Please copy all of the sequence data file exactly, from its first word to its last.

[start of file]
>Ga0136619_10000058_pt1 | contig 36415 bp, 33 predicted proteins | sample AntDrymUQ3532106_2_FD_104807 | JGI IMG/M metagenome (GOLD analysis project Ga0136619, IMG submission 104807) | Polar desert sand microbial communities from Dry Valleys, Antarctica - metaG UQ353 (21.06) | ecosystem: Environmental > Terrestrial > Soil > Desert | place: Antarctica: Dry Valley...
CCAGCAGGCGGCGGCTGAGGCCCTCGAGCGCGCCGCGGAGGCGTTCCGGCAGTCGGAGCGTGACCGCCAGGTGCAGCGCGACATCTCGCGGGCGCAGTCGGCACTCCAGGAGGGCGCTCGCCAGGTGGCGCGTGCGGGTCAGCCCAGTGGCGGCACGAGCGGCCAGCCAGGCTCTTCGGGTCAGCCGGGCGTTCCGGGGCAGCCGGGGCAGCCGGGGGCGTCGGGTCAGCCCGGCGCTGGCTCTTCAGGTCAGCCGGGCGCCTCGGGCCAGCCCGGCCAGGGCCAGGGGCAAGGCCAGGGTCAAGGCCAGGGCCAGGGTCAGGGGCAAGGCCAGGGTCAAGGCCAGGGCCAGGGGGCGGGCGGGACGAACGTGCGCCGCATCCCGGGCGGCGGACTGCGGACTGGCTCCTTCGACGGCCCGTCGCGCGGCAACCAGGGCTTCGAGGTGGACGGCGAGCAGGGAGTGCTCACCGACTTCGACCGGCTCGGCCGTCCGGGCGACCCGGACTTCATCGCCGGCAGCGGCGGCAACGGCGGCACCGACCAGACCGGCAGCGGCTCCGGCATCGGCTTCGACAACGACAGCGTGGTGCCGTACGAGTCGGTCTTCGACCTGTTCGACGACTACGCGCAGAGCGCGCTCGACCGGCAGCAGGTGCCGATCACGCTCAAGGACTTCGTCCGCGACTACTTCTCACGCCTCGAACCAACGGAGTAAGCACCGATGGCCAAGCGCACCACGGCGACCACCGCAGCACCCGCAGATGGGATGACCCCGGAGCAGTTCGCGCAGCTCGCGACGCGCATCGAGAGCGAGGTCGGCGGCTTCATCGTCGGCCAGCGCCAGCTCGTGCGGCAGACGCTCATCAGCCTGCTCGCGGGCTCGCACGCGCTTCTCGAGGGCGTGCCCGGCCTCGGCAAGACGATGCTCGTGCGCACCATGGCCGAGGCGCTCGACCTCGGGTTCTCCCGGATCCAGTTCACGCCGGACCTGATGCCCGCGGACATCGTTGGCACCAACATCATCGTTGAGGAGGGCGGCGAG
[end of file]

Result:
>Ga0136619_10000058_pt1 | contig 36415 bp, 33 predicted proteins | sample AntDrymUQ3532106_2_FD_104807 | JGI IMG/M metagenome (GOLD analysis project Ga0136619, IMG submission 104807) | Polar desert sand microbial communities from Dry Valleys, Antarctica - metaG UQ353 (21.06) | ecosystem: Environmental > Terrestrial > Soil > Desert | place: Antarctica: Dry Valley...
CCAGCAGGCGGCGGCTGAGGCCCTCGAGCGCGCCGCGGAGGCGTTCCGGCAGTCGGAGCGTGACCGCCAGGTGCAGCGCGACATCTCGCGGGCGCAGTCGGCACTCCAGGAGGGCGCTCGCCAGGTGGCGCGTGCGGGTCAGCCCAGTGGCGGCACGAGCGGCCAGCCAGGCTCTTCGGGTCAGCCGGGCGTTCCGGGGCAGCCGGGGCAGCCGGGGGCGTCGGGTCAGCCCGGCGCTGGCTCTTCAGGTCAGCCGGGCGCCTCGGGCCAGCCCGGCCAGGGCCAGGGGCAAGGCCAGGGTCAAGGCCAGGGCCAGGGTCAGGGGCAAGGCCAGGGTCAAGGCCAGGGCCAGGGGGCGGGCGGGACGAACGTGCGCCGCATCCCGGGCGGCGGACTGCGGACTGGCTCCTTCGACGGCCCGTCGCGCGGCAACCAGGGCTTCGAGGTGGACGGCGAGCAGGGAGTGCTCACCGACTTCGACCGGCTCGGCCGTCCGGGCGACCCGGACTTCATCGCCGGCAGCGGCGGCAACGGCGGCACCGACCAGACCGGCAGCGGCTCCGGCATCGGCTTCGACAACGACAGCGTGGTGCCGTACGAGTCGGTCTTCGACCTGTTCGACGACTACGCGCAGAGCGCGCTCGACCGGCAGCAGGTGCCGATCACGCTCAAGGACTTCGTCCGCGACTACTTCTCACGCCTCGAACCAACGGAGTAAGCACCGATGGCCAAGCGCACCACGGCGACCACCGCAGCACCCGCAGATGGGATGACCCCGGAGCAGTTCGCGCAGCTCGCGACGCGCATCGAGAGCGAGGTCGGCGGCTTCATCGTCGGCCAGCGCCAGCTCGTGCGGCAGACGCTCATCAGCCTGCTCGCGGGCTCGCACGCGCTTCTCGAGGGCGTGCCCGGCCTCGGCAAGACGATGCTCGTGCGCACCATGGCCGAGGCGCTCGACCTCGGGTTCTCCCGGATCCAGTTCACGCCGGACCTGATGCCCGCGGACATCGTTGGCACCAACATCATCGTTGAGGAGGGCGGCGAG